Copper Miner's $10 Billion Bet Comes to Life in Panama Jungle
(Bloomberg) -- The world’s largest new copper mine rumbled to a start this week in the Panamanian jungle, poised to supply a global market that’s tipping into deficit and gives First Quantum Minerals Ltd. a chance to prove its $10 billion investment was worth all the trouble.
Cobre Panama, a vast mining and processing complex near Panama’s Atlantic coast, processed its first ore on Monday, a half century after the deposit was discovered. At full production in 2021, it will turn Vancouver-based First Quantum into a top copper producer alongside giants like Freeport-McMoRan Inc. and BHP Group.
For Panama, it’s the biggest investment ever outside the canal and makes the Central American country a key supplier to a copper market facing labor unrest and governments grasping for greater takes. The $6.3 billion project will be able to ship its concentrate, thanks to the Panama Canal, to just about any smelter in the world.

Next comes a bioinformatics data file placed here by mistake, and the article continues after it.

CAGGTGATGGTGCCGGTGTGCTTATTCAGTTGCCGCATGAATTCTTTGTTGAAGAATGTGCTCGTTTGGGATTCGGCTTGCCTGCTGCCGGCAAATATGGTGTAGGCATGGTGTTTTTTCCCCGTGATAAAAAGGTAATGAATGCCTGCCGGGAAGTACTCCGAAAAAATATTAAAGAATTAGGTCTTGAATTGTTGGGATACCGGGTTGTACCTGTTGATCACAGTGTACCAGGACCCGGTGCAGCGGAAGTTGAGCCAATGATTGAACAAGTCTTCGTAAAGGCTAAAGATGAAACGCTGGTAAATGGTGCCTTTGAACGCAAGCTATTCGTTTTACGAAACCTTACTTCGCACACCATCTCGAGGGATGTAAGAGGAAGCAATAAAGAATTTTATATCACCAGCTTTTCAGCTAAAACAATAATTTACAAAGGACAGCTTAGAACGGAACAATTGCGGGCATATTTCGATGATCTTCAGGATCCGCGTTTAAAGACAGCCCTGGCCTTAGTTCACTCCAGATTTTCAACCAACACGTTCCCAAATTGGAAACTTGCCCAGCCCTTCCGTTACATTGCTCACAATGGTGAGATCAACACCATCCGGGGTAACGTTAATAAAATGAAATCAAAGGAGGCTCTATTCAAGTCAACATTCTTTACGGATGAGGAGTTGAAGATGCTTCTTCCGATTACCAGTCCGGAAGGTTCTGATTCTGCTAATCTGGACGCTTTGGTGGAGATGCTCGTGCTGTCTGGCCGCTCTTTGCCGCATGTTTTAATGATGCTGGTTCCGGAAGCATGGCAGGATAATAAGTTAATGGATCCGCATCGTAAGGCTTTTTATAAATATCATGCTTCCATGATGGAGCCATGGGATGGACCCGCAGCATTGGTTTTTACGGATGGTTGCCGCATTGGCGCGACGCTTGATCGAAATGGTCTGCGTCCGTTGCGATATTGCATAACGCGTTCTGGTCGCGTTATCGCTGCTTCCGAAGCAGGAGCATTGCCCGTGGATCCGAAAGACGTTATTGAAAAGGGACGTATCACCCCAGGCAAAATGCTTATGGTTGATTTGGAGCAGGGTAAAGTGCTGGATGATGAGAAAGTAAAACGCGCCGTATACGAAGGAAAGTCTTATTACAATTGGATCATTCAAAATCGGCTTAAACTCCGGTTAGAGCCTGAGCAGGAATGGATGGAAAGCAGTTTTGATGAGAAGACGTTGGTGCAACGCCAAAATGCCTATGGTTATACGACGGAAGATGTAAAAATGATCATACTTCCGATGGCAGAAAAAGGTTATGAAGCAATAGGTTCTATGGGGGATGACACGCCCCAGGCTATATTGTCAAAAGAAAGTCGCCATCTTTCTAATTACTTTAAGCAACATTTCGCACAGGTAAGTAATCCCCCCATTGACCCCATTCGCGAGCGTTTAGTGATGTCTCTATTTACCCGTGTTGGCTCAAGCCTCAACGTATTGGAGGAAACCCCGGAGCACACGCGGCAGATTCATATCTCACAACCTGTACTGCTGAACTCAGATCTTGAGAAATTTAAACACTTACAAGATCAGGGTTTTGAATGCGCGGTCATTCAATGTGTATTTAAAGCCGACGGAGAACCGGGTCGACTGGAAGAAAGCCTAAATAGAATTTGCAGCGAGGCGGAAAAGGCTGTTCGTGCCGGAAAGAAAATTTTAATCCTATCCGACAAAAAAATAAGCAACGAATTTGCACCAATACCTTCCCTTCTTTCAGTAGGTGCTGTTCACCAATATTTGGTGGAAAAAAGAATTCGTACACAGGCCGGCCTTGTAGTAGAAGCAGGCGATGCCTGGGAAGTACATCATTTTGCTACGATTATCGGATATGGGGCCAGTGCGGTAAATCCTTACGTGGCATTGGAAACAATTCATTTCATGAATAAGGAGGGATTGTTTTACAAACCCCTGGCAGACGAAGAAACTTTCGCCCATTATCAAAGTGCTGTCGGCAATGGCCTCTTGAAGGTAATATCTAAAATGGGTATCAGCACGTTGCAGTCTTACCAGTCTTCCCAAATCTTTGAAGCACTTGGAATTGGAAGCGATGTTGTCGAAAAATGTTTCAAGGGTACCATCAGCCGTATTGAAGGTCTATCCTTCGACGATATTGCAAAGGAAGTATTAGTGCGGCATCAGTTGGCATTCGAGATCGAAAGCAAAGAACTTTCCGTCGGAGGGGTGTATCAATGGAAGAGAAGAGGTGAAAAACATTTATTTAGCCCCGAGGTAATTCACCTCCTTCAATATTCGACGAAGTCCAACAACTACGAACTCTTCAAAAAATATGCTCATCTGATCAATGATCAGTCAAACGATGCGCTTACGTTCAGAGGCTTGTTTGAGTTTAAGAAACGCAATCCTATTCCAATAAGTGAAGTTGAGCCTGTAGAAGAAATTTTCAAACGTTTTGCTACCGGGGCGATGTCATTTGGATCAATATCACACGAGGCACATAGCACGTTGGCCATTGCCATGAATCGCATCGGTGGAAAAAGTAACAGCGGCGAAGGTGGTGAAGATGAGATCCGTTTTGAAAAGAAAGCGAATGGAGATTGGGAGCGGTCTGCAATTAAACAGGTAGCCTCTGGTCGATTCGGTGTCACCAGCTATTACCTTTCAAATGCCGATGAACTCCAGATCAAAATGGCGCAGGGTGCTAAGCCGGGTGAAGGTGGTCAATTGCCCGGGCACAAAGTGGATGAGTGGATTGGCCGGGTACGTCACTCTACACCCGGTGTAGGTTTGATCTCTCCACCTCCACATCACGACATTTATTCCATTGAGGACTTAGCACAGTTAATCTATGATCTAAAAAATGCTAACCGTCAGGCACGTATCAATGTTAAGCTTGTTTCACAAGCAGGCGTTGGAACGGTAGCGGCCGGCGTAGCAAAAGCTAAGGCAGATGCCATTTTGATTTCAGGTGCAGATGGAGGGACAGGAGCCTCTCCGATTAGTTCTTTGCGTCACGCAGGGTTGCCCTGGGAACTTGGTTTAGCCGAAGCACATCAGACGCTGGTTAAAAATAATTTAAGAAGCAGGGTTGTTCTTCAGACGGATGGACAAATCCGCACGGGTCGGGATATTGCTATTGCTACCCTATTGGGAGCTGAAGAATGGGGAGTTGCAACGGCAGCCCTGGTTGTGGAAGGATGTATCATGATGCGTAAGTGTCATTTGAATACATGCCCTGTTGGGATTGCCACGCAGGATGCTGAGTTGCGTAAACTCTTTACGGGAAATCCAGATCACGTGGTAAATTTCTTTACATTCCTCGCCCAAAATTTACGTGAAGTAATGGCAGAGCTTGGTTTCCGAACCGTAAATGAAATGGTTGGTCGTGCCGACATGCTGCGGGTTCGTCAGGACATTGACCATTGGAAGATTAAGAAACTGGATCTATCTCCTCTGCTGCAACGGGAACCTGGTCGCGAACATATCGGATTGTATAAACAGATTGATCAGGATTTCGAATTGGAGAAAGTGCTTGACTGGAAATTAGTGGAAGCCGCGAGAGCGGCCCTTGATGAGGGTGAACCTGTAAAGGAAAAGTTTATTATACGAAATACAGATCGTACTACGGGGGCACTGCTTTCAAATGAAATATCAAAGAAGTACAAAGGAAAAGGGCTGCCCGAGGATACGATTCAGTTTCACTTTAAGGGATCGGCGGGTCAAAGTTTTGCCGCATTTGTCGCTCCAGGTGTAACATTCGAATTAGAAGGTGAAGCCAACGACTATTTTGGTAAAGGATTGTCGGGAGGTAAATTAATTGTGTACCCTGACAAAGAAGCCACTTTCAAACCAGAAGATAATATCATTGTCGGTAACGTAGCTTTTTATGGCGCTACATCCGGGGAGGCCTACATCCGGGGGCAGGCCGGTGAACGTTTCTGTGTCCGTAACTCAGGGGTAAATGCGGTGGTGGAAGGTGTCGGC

“This establishes a new jurisdiction for mining,” Tristan Pascall, the project’s general manager, said in an interview at the facility shortly before the first ore passed through its mills. “There aren’t many projects coming on.”
It’s been a long time coming. For 50 years the deposit had remained tantalizingly but steadfastly out of reach.
“Possibly vast beds could rival Panama Canal as economic asset to country,” the Star & Herald, a local English-language newspaper, trumpeted on the front page of its May 1, 1968 edition after a United Nations survey team discovered the deposit.
Past attempts to develop it all met with failure. The terrain undulates like an egg carton -- impossible to navigate for colossal mining equipment. When it rains, as it often does, the soil turns into a maddening toothpaste-like clay. A Japanese consortium of seven companies and Teck Resources Ltd. abandoned it. In 2013, First Quantum took it on after a C$5 billion ($3.8 billion) takeover of Canadian rival Inmet Mining Corp., which had spent two decades on the project with little to show for it. Most in the mining industry had written off Cobre Panama.